More to the point about the success of Bitcoin – its design is very solid, robust, manageable – this is not the work of a student. Of course logically, the NSA employs individuals, and ultimately it is the work of mathematicians, programmers, and cryptographers – but if we deduce the most likely group capable, willing, and motivated to embark on such a project, the NSA is the most likely suspect. Universities, on the other hand, didn’t product white papers like this from 1996.
Another question is that if it was the NSA, why didn’t they go through more trouble concealing their identity? I mean, the internet is rife with theories that it was in fact the NSA/CIA and “Satoshi Nakamoto” means in Japanese “Central Intelligence” – well there are a few answers for this, but to be congruent with our argument, it fits their profile.
Where could this ‘hidden layer’ be? Many think it could be in the public SHA-256, developed by NSA (which ironically, was the encryption algorithm of choice for Bitcoin – they could have chosen hundreds of others, which arguably are more secure):
Claims that the NSA created Bitcoin have actually been flung around for years. People have questioned why it uses the SHA-256 hash function, which was designed by the NSA and published by the National Institute for Standards and Technology (NIST). The fact that the NSA is tied to SHA-256 leads some to assume it’s created a backdoor to the hash function that no one has ever identified, which allows it to spy on Bitcoin users.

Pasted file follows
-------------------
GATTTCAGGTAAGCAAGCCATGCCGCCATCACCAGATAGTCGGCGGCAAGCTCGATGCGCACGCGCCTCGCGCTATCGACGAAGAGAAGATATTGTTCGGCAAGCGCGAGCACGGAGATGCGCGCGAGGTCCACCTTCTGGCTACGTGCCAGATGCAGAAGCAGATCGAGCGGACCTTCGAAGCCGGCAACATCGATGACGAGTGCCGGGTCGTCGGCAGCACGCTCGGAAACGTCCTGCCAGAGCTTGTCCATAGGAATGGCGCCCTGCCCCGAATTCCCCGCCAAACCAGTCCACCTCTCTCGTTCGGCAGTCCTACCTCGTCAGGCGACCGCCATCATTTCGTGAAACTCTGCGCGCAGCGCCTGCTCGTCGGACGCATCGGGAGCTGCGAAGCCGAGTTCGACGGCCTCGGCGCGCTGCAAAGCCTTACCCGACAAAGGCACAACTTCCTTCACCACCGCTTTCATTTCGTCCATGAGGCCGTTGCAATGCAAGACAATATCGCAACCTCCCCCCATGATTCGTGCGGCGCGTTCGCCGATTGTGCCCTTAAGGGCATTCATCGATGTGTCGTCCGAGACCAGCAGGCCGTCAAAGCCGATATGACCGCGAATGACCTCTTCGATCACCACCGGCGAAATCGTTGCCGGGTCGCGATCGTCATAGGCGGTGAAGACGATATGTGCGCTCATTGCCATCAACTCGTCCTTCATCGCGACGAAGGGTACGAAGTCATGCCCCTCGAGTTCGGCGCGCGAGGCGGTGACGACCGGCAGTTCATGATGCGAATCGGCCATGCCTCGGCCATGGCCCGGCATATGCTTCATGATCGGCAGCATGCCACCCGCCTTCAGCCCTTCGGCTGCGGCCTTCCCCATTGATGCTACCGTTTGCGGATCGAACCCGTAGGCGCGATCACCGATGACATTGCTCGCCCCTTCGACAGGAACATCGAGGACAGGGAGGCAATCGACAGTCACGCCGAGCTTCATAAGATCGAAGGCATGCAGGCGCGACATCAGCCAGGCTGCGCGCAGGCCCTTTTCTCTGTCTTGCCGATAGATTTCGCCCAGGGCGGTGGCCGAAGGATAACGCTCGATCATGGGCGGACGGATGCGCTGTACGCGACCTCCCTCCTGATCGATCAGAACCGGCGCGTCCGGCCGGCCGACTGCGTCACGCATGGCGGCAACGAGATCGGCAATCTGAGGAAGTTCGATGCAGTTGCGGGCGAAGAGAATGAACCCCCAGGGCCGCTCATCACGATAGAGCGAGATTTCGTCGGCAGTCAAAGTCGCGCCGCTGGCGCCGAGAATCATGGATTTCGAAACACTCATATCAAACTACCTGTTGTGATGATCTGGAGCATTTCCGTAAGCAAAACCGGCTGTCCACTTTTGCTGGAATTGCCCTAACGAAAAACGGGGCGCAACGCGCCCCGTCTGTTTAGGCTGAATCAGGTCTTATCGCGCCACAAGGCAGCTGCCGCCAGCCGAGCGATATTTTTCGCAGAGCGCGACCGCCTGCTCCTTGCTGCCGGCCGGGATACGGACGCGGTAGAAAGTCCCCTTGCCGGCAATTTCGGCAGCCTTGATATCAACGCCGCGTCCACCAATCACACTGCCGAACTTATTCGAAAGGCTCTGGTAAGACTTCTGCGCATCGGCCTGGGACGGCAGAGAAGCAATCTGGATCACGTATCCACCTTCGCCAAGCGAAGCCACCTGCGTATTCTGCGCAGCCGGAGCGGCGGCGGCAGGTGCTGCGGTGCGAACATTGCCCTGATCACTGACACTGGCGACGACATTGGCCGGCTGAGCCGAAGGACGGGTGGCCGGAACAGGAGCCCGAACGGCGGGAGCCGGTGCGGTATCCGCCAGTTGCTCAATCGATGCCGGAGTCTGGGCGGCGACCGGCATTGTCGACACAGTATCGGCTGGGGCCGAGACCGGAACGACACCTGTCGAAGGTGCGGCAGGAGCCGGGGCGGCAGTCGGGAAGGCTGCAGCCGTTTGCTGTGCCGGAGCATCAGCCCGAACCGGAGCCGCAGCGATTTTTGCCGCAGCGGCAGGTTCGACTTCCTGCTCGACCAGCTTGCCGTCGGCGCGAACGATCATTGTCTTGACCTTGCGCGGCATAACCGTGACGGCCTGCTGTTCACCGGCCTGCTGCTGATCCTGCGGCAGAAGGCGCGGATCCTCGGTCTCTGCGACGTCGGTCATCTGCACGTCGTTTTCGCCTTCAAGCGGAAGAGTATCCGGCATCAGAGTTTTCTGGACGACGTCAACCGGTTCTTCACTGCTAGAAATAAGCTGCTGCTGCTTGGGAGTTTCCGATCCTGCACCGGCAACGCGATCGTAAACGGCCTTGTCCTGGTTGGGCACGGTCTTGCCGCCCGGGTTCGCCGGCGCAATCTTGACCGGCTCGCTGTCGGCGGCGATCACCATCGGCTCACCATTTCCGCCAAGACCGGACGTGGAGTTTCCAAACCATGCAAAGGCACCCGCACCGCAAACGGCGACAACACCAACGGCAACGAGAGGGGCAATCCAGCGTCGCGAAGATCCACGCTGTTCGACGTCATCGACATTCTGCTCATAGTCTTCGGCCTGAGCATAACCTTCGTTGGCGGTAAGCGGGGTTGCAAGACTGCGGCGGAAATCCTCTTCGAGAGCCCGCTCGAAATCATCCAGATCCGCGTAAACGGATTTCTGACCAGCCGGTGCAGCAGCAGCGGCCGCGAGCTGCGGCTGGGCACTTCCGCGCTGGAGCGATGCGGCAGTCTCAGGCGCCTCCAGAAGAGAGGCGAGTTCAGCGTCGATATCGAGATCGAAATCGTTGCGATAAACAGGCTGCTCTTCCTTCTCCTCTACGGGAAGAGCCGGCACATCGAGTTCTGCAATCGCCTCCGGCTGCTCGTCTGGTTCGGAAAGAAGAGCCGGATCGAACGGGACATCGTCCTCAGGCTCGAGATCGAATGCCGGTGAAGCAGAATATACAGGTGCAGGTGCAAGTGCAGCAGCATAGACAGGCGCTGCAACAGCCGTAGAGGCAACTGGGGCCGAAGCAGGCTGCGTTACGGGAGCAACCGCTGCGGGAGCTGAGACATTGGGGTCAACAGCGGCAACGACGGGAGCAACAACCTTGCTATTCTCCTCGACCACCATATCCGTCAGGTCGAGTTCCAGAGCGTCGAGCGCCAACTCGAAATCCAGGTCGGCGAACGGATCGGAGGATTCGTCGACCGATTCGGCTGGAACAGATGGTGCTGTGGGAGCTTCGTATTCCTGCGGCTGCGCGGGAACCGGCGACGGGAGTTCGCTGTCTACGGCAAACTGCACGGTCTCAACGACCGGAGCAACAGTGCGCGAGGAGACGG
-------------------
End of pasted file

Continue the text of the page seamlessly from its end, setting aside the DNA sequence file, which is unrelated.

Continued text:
“If you assume that the NSA did something to SHA-256, which no outside researcher has detected, what you get is the ability, with credible and detectable action, they would be able to forge transactions. The really scary thing is somebody finds a way to find collisions in SHA-256 really fast without brute-forcing it or using lots of hardware and then they take control of the network,” cryptography researcher Matthew D. Green of Johns Hopkins University said in a previous interview.
Then there’s the question of “Satoshi Nakamoto” – if it was in fact the NSA, why not just claim ownership of it? Why all the cloak and dagger? And most importantly, if Satoshi Nakamoto is a real person, and not a group that wants to remain secret – WHY NOT come forward and claim your nearly $3 Billion worth of Bitcoin (based on current prices).
Did the NSA create Satoshi Nakamoto?
The CIA Project, a group dedicated to unearthing all of the government’s secret projects and making them public, hasreleased a video claiming Bitcoin is actually the brainchild of the US National Security Agency.
The video entitled CIA Project Bitcoin: Is Bitcoin a CIA or NSA project? claims that there is a lot of compelling evidences that proves that the NSA is behind Bitcoin. One of the main pieces of evidence has to do with the name of the mysterious man, woman or group behind the creation of Bitcoin, “Satoshi Nakamoto”.
According to the CIA Project, Satoshi Nakamoto means “Central Intelligence” in Japanese. Doing a quick web search, you’ll find out that Satoshi is usually a name given for baby boys which means “clear thinking, quick witted, wise,” while Nakamoto is a Japanese surname which means ‘central origin’ or ‘(one who lives) in the middle’ as people with this surname are found mostly in the Ryukyu islands which is strongly associated with the Ry?ky? Kingdom, a highly centralized kingdom that originated from the Okinawa Islands. So combining Nakamoto and Satoshi can be loosely interpreted as “Central Intelligence”.